The DOL’s latest move gives employers some hope that the aggressive, pro-employee enforcement agenda of the agency’s previous administration is coming to an end.
The agency announced the withdrawal of its Administrator Interpretations (AIs) on joint employers and independent contractors.
What the DOL initially said
In the Interpretation on joint employers, the DOL had taken the position that many business partnerships – including those involving staffing agencies and employers – may fall into the category of “joint employer.”
In the case of joint employers, all common businesses are liable for any FLSA violations.
With the guidance on ICs, the feds said most contractors would likely fall under the expansive definition of “employee” under the FLSA.
Specifically, the DOL said:
In sum, most workers are employees under the FLSA’s broad definitions. The very broad definition of employment under the FLSA as “to suffer or permit to work” and the Act’s intended expansive coverage for workers must be considered when applying the economic realities factors to determine whether a worker is an employee or an independent contractor. The factors should not be analyzed mechanically or in a vacuum, and no single factor, including control, should be over-emphasized. Instead, each factor should be considered in light of the ultimate determination of whether the worker is really in business for him or herself (and thus is an independent contractor) or is economically dependent on the employer (and thus is its employee).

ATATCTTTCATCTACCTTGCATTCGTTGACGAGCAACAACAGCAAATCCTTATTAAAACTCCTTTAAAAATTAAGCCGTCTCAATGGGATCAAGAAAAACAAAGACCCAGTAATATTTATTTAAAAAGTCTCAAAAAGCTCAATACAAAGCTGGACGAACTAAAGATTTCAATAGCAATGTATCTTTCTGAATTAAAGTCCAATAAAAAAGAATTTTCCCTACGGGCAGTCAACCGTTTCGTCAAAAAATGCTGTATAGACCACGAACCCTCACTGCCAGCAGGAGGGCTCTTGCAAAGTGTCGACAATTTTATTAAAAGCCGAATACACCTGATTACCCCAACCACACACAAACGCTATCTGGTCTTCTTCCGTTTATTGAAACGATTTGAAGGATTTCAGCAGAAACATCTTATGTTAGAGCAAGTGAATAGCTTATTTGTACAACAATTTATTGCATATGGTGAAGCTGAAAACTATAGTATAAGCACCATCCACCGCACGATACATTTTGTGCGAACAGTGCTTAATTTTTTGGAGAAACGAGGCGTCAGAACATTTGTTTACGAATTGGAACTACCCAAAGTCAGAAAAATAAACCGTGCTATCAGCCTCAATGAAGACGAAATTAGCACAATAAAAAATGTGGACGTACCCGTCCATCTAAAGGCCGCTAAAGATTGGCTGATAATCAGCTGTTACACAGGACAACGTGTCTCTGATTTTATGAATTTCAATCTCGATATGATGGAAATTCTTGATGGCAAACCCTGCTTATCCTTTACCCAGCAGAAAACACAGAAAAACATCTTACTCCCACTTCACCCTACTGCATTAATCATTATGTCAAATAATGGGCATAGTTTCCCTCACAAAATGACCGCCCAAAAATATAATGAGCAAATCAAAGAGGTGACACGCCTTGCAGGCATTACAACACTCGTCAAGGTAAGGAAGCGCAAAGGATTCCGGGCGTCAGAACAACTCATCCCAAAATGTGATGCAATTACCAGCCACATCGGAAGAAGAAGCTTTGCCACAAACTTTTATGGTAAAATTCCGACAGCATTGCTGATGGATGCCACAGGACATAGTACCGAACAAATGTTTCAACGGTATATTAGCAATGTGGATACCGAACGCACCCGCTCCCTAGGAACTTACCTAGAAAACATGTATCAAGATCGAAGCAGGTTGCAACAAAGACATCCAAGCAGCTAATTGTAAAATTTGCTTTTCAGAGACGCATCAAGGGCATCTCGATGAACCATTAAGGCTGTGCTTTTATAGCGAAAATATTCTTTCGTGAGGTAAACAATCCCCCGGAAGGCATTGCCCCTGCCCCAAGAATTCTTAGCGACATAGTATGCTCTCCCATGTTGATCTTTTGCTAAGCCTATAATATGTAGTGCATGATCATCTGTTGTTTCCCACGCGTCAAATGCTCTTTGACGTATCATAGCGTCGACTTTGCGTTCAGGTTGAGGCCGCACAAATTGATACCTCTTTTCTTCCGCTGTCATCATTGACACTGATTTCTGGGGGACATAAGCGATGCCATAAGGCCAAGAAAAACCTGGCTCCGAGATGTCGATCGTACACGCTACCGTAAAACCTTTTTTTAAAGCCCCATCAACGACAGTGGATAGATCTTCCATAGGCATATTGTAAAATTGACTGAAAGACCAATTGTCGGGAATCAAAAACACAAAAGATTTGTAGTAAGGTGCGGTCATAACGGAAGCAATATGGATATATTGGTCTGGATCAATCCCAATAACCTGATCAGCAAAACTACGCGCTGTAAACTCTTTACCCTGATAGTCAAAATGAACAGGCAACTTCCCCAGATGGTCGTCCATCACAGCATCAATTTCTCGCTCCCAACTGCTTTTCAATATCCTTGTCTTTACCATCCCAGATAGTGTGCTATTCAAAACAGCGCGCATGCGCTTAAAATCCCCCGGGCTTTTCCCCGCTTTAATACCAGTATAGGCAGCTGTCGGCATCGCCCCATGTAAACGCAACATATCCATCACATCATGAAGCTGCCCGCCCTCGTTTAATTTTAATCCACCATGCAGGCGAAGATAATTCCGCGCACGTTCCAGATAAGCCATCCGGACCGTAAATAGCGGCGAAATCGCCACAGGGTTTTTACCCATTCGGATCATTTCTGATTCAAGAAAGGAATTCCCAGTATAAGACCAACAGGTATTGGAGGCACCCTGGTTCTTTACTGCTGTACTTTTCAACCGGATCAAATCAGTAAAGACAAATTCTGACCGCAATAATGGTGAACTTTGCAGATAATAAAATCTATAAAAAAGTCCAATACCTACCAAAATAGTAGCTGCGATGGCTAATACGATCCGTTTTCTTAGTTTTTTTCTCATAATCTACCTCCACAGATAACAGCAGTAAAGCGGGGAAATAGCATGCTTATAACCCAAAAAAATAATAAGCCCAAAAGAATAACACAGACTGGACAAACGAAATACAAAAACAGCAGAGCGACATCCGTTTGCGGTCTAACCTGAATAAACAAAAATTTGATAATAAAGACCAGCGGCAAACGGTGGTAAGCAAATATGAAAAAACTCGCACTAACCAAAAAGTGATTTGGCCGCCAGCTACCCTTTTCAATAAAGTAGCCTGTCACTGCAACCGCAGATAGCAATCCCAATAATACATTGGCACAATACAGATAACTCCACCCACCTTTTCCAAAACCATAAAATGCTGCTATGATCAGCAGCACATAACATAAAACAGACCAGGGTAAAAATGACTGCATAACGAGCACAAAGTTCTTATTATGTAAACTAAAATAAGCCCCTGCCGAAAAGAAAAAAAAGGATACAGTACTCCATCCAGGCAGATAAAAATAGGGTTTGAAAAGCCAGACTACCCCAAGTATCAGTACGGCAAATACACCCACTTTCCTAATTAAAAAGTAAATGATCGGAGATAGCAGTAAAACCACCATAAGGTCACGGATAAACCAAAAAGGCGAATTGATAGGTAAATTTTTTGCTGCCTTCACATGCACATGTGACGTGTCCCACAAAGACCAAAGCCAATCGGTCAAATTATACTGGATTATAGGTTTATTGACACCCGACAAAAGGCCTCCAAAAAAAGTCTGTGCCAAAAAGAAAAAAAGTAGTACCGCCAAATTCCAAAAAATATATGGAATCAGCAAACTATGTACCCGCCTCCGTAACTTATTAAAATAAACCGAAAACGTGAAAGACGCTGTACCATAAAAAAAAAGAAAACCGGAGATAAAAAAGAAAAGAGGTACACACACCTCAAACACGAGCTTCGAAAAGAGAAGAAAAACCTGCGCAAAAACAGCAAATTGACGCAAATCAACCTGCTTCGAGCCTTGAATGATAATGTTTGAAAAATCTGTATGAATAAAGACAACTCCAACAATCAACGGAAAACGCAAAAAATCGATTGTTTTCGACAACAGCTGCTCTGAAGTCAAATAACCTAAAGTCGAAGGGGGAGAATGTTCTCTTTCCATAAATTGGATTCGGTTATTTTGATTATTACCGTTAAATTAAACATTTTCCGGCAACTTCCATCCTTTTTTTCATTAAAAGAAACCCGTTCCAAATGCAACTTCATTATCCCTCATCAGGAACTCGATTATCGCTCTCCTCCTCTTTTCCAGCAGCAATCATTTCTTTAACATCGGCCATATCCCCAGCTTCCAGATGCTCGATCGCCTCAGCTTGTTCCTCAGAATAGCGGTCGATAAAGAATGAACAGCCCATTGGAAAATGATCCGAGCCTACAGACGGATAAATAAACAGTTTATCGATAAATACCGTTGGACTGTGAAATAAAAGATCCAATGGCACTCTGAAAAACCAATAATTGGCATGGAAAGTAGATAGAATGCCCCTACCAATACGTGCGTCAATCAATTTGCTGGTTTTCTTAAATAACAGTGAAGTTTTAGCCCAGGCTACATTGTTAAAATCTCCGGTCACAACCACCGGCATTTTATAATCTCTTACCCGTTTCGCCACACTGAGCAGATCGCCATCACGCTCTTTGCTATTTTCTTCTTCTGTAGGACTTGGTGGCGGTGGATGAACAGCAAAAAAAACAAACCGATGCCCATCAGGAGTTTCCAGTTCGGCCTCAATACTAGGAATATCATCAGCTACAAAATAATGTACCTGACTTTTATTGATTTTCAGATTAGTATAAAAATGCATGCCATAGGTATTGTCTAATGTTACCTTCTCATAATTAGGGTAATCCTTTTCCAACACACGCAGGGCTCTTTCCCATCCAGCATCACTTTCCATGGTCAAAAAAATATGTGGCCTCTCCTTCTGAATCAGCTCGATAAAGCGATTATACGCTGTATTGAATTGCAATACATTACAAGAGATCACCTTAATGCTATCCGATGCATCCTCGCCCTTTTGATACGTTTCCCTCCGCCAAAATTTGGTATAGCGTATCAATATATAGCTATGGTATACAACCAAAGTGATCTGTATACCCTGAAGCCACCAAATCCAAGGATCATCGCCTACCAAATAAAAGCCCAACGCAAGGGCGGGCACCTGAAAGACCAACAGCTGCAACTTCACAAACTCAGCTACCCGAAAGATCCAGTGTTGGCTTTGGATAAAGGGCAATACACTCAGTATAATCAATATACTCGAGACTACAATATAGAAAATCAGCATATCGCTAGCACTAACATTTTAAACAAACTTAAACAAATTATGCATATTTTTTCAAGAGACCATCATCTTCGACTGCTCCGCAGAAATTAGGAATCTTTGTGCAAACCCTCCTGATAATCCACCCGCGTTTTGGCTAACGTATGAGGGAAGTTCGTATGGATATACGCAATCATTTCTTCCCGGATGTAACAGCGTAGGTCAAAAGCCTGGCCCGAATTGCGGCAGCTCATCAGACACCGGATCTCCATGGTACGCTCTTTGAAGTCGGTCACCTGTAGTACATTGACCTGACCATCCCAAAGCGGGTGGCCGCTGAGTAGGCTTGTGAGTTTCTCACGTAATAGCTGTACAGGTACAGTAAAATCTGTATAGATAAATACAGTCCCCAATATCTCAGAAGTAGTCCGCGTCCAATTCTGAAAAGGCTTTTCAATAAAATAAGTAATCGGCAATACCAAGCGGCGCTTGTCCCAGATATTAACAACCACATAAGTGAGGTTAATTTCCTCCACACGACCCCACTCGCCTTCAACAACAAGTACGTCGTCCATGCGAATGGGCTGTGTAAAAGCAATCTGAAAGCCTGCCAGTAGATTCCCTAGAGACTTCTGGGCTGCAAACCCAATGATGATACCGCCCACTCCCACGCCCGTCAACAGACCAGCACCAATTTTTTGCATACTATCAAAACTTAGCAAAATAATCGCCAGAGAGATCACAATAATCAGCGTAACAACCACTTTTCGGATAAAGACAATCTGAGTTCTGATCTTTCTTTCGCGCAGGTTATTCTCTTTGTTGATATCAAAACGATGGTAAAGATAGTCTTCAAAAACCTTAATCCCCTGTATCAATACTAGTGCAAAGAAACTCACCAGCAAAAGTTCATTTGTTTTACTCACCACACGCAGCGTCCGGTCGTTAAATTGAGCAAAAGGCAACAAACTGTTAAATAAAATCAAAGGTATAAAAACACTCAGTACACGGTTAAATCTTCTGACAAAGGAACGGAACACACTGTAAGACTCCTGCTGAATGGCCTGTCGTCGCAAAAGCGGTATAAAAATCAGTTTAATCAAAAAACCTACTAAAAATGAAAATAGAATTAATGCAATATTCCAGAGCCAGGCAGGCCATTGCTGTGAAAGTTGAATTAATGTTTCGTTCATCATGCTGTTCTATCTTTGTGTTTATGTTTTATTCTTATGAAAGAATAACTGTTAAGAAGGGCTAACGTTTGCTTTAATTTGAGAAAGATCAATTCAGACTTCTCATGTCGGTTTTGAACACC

The DOL didn’t any specific reasoning for the withdrawal of the Obama-era Administrative Interpretations. Now the question is: What does the DOL’s move mean for employers proceed?
Does not change the FLSA
On one hand, employers should take the announcement as a sign of good things to come.
Some employment attorneys believe the feds’ move is a clear indication the Acosta DOL will back off of its aggressive enforcement of employer issues like misclassification.
At the same time, employers shouldn’t put too much stock in the DOL’s latest move. For one thing, a number of courts have already handed down rulings that follow the guidance in the AIs. And there’s no reason to believe they won’t continue to rule that way moving forward.
Plus, as the DOL pointed out in the recent announcement, the AI’s were informal guidance not rules. According to the feds, the withdrawal “does not change the legal responsibilities of employers under the Fair Labor Standards Act.”